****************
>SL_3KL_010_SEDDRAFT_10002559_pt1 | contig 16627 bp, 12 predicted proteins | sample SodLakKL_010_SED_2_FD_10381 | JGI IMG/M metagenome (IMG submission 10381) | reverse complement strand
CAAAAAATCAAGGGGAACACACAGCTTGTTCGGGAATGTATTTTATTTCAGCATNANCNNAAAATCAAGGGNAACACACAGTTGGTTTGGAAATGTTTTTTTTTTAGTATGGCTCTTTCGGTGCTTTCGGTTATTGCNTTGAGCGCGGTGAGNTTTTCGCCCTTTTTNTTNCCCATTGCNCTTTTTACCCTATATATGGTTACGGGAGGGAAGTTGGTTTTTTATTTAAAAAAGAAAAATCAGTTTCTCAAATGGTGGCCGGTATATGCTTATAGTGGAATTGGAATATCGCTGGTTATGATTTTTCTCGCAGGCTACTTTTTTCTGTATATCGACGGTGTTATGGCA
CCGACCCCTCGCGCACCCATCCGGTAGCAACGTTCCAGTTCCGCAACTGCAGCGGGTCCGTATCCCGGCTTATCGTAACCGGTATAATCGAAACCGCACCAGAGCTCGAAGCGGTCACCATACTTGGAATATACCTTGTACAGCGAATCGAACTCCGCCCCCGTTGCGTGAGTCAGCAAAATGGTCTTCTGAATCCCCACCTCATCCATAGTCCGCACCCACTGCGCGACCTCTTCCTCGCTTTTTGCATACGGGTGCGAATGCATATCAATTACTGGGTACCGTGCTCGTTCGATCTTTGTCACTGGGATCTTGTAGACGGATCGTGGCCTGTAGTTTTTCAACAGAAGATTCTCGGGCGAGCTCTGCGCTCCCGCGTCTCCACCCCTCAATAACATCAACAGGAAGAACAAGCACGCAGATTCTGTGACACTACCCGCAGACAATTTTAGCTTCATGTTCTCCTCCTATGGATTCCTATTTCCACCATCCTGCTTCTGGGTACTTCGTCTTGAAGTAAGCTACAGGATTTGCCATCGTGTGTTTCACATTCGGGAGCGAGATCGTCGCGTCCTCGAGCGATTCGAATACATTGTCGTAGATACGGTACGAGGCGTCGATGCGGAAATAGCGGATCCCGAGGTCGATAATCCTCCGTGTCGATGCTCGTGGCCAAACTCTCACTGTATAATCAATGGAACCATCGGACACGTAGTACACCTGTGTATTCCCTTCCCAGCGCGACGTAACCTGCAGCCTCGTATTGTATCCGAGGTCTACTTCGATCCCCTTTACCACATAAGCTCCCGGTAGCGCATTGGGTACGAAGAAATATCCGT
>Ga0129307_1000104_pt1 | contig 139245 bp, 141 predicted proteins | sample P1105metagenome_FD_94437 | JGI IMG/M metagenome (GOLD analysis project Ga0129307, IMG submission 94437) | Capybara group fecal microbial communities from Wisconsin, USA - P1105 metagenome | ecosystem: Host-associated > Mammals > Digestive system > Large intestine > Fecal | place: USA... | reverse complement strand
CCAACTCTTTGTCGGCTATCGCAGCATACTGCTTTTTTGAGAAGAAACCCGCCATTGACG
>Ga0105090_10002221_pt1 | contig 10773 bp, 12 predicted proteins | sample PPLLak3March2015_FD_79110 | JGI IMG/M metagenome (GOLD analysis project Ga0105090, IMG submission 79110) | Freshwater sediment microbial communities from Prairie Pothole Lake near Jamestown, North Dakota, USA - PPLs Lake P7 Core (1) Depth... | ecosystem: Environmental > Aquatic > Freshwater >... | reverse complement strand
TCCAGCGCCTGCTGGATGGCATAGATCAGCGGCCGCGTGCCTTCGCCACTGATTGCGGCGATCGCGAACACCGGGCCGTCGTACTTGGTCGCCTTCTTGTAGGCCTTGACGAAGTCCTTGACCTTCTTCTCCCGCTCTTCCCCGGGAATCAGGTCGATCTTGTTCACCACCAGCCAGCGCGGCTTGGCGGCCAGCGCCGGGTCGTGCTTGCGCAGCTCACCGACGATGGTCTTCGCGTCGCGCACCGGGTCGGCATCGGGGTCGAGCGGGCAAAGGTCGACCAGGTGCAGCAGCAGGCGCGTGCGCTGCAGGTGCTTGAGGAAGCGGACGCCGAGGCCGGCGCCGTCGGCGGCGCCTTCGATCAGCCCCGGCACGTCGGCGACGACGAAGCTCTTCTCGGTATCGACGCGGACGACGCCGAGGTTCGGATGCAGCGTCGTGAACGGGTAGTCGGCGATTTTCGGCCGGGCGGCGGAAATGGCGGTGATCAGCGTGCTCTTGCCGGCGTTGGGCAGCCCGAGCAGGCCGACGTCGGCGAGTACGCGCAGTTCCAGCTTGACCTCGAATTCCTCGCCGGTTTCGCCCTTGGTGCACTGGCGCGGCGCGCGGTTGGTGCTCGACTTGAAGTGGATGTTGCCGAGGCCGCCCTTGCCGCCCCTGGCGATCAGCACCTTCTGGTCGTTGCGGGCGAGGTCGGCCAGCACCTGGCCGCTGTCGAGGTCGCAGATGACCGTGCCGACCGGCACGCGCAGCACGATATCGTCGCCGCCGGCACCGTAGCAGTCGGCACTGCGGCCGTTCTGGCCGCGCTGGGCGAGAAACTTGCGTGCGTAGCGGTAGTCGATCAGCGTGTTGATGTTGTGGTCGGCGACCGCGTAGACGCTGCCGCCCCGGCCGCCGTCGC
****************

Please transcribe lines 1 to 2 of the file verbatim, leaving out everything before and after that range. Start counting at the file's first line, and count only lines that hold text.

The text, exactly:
>SL_3KL_010_SEDDRAFT_10002559_pt1 | contig 16627 bp, 12 predicted proteins | sample SodLakKL_010_SED_2_FD_10381 | JGI IMG/M metagenome (IMG submission 10381) | reverse complement strand
CAAAAAATCAAGGGGAACACACAGCTTGTTCGGGAATGTATTTTATTTCAGCATNANCNNAAAATCAAGGGNAACACACAGTTGGTTTGGAAATGTTTTTTTTTTAGTATGGCTCTTTCGGTGCTTTCGGTTATTGCNTTGAGCGCGGTGAGNTTTTCGCCCTTTTTNTTNCCCATTGCNCTTTTTACCCTATATATGGTTACGGGAGGGAAGTTGGTTTTTTATTTAAAAAAGAAAAATCAGTTTCTCAAATGGTGGCCGGTATATGCTTATAGTGGAATTGGAATATCGCTGGTTATGATTTTTCTCGCAGGCTACTTTTTTCTGTATATCGACGGTGTTATGGCA